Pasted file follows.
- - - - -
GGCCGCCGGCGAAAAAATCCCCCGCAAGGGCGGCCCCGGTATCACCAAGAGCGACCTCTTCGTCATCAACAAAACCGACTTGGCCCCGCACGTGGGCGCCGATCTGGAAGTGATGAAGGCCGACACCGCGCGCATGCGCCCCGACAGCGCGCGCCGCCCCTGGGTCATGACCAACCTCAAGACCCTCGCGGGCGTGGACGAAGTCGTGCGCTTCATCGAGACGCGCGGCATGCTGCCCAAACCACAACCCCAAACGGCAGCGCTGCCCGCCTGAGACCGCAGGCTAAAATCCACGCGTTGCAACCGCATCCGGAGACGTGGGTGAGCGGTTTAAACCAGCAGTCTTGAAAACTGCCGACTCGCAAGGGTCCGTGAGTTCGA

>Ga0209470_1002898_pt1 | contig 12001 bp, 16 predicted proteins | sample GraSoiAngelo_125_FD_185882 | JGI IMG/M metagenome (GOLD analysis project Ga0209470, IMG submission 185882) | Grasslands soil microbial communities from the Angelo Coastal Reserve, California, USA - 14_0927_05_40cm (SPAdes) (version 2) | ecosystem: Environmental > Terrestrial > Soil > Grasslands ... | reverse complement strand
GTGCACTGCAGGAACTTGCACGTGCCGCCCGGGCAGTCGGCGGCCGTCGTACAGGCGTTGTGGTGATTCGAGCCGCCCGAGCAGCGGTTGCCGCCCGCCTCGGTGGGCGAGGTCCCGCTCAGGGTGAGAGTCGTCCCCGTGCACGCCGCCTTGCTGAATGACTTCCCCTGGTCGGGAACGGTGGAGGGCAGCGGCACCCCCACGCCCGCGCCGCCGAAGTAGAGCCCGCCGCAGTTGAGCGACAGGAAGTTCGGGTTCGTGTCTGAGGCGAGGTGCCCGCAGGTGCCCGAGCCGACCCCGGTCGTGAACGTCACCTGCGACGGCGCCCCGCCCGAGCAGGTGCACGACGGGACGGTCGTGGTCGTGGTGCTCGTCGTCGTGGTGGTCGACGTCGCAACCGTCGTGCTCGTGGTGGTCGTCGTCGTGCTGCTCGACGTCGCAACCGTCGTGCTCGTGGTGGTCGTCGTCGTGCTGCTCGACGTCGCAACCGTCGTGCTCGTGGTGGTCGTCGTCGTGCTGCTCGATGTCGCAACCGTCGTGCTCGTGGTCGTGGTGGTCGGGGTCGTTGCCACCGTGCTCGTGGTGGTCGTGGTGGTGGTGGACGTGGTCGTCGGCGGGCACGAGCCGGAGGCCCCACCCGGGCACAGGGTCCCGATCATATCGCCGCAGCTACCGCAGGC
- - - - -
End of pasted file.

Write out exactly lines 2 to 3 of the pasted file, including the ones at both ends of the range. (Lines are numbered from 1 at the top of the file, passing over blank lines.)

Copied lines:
>Ga0209470_1002898_pt1 | contig 12001 bp, 16 predicted proteins | sample GraSoiAngelo_125_FD_185882 | JGI IMG/M metagenome (GOLD analysis project Ga0209470, IMG submission 185882) | Grasslands soil microbial communities from the Angelo Coastal Reserve, California, USA - 14_0927_05_40cm (SPAdes) (version 2) | ecosystem: Environmental > Terrestrial > Soil > Grasslands ... | reverse complement strand
GTGCACTGCAGGAACTTGCACGTGCCGCCCGGGCAGTCGGCGGCCGTCGTACAGGCGTTGTGGTGATTCGAGCCGCCCGAGCAGCGGTTGCCGCCCGCCTCGGTGGGCGAGGTCCCGCTCAGGGTGAGAGTCGTCCCCGTGCACGCCGCCTTGCTGAATGACTTCCCCTGGTCGGGAACGGTGGAGGGCAGCGGCACCCCCACGCCCGCGCCGCCGAAGTAGAGCCCGCCGCAGTTGAGCGACAGGAAGTTCGGGTTCGTGTCTGAGGCGAGGTGCCCGCAGGTGCCCGAGCCGACCCCGGTCGTGAACGTCACCTGCGACGGCGCCCCGCCCGAGCAGGTGCACGACGGGACGGTCGTGGTCGTGGTGCTCGTCGTCGTGGTGGTCGACGTCGCAACCGTCGTGCTCGTGGTGGTCGTCGTCGTGCTGCTCGACGTCGCAACCGTCGTGCTCGTGGTGGTCGTCGTCGTGCTGCTCGACGTCGCAACCGTCGTGCTCGTGGTGGTCGTCGTCGTGCTGCTCGATGTCGCAACCGTCGTGCTCGTGGTCGTGGTGGTCGGGGTCGTTGCCACCGTGCTCGTGGTGGTCGTGGTGGTGGTGGACGTGGTCGTCGGCGGGCACGAGCCGGAGGCCCCACCCGGGCACAGGGTCCCGATCATATCGCCGCAGCTACCGCAGGC